We flip this verse on its head if we make it about ourselves.
Every Day Written For Me
Verse 16 hit me like a ton of bricks as I read these words in the middle of my sulking and moping around during the COVID-19 restrictions, lockdowns and inconveniences. It’s so easy to get caught up in the frustrations of the current situation. We’re annoyed that our freedoms and happier days are being erased by technocrats and politicians. But are they?
Verse 16 says,
“in your book were written, every one of them, the days that were formed for me, when as yet there was none of them.”
Every. One. Of. Them.
Really? Even today? Even this year? But what about the days of isolation, limitation of freedoms, loved ones dying alone, virtual weddings and funerals, missed graduations, media fear-mongering over case counts, estrangement from family, concerns over government overreach and overspending? What about the days of truncated church gatherings, ZOOM fatigue, small businesses crashing while big box stores make a killing, fake news, political unrest, racial tensions, mask mandates, curfews, collapsing economies, injustice in the streets, grocery lines the length of a failed socialist state, and hypocritical jet-setting vacationing bureaucrats?
Even these days. They were formed for me. Written in His book!
Before we say another “but what about…”, let that sink in a little.
Sometimes we complain as if we were victims of blind and pitiless fate – but that’s an atheist’s dilemma not a Christian’s! Sometimes our grumbling is actually the result of a heart of unbelief that forgets that every single day, every single detail, every single hardship and trial, blessing and joy – all of them were written and formed for me – for you – by the hands of that same loving, intimately concerned, inescapably caring Heavenly Father of the last 15 verses of this Psalm.
Could it be that as we vent our frustrations to the atmosphere, grunting our exasperation at the invisible fates we blame, that we’re actually saying, “I don’t like the story you’ve written, God. I wish you’d write another one.”?
In our hearts we wish we could write our own story, thinking we’d do a better job, and moments like these frustrate our ill-conceived notions of being our own would-be autobiographers. The concept of the Lord’s book which records the existence of every person reinforces God’s sovereignty over life and death (see Psa. 69:28 and Exo. 32:32-33). How true it is that there is no other doctrine that grates against our sinful desire for self-autonomy than the doctrine of God’s utter Sovereignty. In my grumbling, sometimes I say with my heart that I wish I were sovereign over my life.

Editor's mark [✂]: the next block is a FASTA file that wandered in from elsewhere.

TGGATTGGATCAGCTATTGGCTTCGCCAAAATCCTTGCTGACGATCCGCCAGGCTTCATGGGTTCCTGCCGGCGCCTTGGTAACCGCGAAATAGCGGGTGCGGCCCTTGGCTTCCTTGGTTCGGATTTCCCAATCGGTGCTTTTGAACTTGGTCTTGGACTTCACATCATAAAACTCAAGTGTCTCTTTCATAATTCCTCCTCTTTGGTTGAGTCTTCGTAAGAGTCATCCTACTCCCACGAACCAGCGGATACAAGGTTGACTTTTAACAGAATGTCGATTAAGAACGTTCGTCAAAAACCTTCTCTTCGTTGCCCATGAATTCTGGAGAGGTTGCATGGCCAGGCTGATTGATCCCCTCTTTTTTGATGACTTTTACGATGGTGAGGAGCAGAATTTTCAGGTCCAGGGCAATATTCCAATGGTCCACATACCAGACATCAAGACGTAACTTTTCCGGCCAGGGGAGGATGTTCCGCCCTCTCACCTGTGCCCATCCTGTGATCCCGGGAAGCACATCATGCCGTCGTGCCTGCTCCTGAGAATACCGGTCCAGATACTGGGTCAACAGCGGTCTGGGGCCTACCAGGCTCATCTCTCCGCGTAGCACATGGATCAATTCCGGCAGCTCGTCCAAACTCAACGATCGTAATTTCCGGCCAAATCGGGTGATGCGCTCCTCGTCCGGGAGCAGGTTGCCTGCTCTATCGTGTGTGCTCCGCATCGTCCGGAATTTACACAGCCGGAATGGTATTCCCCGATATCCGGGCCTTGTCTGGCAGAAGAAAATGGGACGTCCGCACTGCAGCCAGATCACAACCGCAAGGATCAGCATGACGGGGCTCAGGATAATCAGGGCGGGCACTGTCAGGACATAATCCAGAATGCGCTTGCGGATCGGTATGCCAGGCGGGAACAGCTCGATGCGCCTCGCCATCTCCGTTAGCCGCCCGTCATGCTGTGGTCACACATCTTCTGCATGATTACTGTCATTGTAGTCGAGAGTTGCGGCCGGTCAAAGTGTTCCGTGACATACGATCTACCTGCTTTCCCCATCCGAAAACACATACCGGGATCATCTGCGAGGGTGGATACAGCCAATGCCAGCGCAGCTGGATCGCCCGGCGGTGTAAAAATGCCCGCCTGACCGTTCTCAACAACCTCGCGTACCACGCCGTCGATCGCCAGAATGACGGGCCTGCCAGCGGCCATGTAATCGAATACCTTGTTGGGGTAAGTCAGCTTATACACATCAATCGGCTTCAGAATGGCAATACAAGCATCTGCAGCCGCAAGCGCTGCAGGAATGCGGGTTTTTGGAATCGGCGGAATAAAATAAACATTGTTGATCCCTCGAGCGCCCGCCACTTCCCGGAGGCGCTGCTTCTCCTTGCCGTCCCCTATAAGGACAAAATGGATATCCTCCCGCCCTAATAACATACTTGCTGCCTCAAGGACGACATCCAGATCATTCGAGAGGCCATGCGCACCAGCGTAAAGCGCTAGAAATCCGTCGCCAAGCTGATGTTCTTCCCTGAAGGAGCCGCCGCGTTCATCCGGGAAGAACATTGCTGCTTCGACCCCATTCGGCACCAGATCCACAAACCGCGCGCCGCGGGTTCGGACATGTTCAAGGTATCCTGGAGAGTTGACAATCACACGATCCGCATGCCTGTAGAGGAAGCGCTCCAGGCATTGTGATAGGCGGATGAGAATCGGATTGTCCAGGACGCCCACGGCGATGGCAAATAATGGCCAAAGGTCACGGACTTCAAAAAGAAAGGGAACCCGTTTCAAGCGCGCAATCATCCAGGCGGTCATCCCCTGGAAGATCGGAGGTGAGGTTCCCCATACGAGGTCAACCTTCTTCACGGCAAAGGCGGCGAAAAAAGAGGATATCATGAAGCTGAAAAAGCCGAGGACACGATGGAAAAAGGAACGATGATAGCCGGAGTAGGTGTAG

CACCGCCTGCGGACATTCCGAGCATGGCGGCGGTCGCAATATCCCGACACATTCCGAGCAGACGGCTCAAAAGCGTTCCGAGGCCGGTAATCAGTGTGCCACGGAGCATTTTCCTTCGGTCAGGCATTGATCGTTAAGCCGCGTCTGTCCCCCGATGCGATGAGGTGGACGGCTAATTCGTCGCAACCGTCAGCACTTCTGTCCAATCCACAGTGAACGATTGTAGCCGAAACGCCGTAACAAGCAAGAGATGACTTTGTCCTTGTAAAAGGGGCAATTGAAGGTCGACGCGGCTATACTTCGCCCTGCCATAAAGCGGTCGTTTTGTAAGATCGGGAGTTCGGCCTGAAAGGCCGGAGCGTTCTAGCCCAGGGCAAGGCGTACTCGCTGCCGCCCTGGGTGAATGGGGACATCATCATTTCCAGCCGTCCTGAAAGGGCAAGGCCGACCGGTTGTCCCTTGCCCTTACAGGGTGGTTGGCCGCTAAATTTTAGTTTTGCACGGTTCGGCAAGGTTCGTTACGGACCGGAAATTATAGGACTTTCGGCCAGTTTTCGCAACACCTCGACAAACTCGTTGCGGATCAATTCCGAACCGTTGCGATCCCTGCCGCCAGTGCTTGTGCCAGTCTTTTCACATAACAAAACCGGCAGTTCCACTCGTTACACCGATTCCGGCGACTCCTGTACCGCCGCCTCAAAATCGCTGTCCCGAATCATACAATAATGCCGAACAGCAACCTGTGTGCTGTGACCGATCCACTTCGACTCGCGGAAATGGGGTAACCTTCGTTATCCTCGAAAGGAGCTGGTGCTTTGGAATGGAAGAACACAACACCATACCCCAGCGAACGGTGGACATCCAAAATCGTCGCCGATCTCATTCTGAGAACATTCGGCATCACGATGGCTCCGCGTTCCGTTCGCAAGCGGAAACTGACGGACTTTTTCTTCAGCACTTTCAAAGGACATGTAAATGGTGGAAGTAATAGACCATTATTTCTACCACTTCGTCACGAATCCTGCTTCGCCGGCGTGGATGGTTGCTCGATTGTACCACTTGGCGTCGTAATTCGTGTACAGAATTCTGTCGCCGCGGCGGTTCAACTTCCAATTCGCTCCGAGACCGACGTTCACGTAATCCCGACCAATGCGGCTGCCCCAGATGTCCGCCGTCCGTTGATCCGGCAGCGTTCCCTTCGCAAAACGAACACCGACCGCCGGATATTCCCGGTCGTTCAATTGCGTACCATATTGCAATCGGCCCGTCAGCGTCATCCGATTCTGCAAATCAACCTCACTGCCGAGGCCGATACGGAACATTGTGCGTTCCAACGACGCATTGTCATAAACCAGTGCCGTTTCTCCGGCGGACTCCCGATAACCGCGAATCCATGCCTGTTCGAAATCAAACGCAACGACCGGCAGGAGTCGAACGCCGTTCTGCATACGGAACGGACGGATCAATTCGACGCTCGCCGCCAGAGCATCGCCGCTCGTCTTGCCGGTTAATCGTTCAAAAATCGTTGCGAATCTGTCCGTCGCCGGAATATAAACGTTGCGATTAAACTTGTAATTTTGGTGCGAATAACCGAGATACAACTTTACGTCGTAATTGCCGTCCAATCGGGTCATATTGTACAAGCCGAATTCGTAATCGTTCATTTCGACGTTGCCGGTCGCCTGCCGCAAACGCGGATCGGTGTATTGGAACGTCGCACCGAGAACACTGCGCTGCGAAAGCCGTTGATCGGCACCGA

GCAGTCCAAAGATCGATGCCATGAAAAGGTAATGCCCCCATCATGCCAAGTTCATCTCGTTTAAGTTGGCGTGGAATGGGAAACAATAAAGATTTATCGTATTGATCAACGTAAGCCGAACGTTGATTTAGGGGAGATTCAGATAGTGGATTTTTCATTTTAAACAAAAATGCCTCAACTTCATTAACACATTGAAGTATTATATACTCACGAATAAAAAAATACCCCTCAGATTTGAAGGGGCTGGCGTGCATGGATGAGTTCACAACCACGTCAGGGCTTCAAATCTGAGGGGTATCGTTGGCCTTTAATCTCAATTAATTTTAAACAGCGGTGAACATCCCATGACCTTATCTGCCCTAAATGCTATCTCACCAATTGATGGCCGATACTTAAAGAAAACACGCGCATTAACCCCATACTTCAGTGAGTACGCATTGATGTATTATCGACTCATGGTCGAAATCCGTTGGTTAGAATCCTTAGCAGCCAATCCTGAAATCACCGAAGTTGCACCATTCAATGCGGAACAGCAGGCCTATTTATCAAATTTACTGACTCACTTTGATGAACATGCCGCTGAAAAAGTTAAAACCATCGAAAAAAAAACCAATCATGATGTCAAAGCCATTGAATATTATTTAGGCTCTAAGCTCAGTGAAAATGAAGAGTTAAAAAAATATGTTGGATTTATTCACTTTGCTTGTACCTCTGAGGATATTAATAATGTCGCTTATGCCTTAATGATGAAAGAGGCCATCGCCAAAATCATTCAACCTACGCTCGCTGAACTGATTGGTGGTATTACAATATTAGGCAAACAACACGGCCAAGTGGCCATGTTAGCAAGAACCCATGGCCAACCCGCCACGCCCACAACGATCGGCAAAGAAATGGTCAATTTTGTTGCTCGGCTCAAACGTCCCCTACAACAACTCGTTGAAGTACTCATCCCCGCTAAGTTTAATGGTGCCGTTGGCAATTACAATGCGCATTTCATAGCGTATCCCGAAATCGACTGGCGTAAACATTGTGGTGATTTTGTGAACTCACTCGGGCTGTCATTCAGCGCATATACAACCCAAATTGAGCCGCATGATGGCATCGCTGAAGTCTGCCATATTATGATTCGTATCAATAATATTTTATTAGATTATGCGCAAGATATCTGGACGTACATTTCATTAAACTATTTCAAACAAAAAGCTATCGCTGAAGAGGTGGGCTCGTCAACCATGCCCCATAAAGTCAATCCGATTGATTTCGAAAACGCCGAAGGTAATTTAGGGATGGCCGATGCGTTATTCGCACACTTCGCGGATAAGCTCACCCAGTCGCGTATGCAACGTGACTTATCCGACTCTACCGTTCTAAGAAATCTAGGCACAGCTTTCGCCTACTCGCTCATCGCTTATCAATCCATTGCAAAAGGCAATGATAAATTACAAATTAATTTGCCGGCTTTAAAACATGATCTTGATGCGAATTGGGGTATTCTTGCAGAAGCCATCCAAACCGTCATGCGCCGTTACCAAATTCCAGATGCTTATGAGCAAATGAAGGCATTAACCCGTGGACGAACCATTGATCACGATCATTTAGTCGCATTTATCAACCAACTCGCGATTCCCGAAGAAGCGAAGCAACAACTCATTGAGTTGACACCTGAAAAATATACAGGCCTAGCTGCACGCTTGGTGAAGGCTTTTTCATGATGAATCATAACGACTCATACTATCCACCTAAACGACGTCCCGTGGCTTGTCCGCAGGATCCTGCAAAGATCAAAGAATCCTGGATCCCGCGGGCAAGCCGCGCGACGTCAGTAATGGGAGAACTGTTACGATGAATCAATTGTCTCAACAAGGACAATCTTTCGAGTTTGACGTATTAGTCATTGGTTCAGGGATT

I don’t know about you, but the realization that every day is written and formed for me by my Heavenly Father – even these days – changes the way I face them. All the above concerns and problems still exist, but it helps me to frame them differently. No longer am I functionally thinking, feeling, or acting as if I’m the victim of blind and pitiless impersonal fate – but rather reminded that even though I walk through The Valley of the Shadow of Death, He’s still there with me. And the Company that’s with you in the trials makes all the difference. Not only that, but these days were formed for me by that same God who intimately knows and loves me. If we know the character of our Sovereign God, we know that we can trust Him to write our story. And we know that He’s writing a much bigger story than just about you or me. It’s even bigger than our little place in time and space. Such is the hope and peace of a truly Christian faith.
The Vastness of His Thoughts
This section ends with an often misquoted or misunderstood verse:
“How precious to me are your thoughts, O God! How vast is the sum of them!” (Verse 17)
I’ve heard it quoted or interpreted several times before as “how precious are your thoughts OF ME, O God!” As if, again, to make us the centre of God’s world. But, as in verse 14, the text points us back to God’s praise.
After contemplating that God has written the days of all people in His book, the Psalmist recognizes that God’s intellectual capacities are far beyond his own mortal perceptions. In fact, the Hebrew verb translated as “how precious” may mean “how difficult” – which may be preferable given that the Psalmist is exclaiming at the impossibility of understanding the totality of God’s thoughts. In effect, what this verse is saying to us is, “You want to get an idea for how vast God’s wisdom is and how many ‘thoughts’ He has? Then go count sand!”
John Calvin comments on this verse: